A well-known saying in management courses is that the map is not the territory. The idea has been popularised by the distinguished organizational theorist Karl Weick in several of his books and lectures. His accounts are based on a poem by Miroslav Holub about a Hungarian reconnaissance unit lost in the Alps. In the poem, the soldiers faced an icy death, until their leader found a map which he used to lead the platoon to safety. On their return, however, it was found that the map was not of the Alps but of the Pyrenees

“we considered ourselves
lost and waited for the end. And then one of us
found a map in his pocket. That calmed us down.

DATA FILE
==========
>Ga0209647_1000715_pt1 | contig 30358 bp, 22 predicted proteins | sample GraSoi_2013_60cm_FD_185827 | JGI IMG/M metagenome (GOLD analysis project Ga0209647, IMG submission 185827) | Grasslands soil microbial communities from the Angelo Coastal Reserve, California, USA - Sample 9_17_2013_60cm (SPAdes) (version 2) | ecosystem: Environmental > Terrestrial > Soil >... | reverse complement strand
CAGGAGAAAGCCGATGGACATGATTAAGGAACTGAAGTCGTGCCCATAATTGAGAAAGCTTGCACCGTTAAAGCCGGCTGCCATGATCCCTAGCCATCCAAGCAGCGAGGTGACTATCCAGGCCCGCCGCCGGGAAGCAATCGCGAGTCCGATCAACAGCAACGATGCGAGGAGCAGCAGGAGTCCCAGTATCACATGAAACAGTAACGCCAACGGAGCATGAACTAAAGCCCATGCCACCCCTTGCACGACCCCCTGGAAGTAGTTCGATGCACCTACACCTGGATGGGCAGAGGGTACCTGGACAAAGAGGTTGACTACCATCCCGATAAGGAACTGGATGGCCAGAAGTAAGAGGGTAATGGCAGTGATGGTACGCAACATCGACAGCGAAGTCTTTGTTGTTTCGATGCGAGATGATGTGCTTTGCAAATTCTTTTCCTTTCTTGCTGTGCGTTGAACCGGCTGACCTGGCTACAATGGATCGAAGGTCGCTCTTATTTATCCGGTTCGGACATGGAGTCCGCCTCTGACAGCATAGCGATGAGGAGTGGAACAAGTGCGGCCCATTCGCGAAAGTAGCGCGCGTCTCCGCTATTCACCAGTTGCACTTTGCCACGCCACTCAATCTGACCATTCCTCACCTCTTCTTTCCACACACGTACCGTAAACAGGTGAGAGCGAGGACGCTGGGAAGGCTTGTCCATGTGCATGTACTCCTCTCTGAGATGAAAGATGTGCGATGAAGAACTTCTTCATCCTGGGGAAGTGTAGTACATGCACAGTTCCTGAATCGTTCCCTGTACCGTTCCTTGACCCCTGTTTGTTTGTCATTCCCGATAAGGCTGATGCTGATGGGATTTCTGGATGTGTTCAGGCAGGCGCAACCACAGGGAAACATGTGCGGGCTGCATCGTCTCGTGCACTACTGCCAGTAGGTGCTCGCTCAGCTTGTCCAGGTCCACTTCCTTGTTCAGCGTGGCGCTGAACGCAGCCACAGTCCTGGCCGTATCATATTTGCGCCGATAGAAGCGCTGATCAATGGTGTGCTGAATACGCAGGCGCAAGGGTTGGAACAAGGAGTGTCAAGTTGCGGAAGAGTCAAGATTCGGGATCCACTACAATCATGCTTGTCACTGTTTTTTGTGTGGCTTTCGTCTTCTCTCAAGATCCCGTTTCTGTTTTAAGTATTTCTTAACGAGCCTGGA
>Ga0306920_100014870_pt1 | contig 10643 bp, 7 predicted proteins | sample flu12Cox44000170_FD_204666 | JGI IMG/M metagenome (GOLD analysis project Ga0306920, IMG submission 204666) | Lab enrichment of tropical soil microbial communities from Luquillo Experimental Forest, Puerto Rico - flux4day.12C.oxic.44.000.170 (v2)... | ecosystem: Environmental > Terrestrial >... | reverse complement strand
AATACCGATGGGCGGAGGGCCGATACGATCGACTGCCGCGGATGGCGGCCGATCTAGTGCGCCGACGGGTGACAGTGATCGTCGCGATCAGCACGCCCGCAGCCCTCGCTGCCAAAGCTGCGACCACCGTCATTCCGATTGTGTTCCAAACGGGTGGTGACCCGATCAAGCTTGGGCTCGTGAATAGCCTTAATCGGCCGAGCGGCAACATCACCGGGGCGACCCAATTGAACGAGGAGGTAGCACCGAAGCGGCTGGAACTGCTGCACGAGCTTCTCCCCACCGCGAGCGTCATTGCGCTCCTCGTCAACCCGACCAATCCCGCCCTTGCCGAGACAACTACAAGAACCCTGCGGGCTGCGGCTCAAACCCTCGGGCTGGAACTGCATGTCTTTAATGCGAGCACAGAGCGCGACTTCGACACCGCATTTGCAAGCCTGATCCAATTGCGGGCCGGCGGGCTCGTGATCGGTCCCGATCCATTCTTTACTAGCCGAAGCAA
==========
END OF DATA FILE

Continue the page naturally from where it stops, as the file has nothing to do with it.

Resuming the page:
We pitched camp, lasted out the snowstorm and then with the map
we discovered our bearings.
And here we are.
The lieutenant borrowed this remarkable map
and had a good look at it. It was not a map of the Alps
but of the Pyrenees”

The story has been interpreted in various ways. It has been seen as illustaring Weick’s concepts of sense-making, indicating how a map does not have to be accurate to be a means of finding your bearings.

The saying has also become a fundamental principle in the behavioural theory of neurolinguistic programming, in which it stands for the belief that individuals have cognitive structures or maps which provide differing perceptions of their psychological world.

The processes of map-reading, map-testing and map-making are important elements in the text (map) Dilemmas of Leadership.

To go more deeply

Basbøll & Graham, two Danish philosophers, have been untangling the significance of the Weickian anecdote and provide good primary source references. Karl Weick has replied to their article in the same e-journal.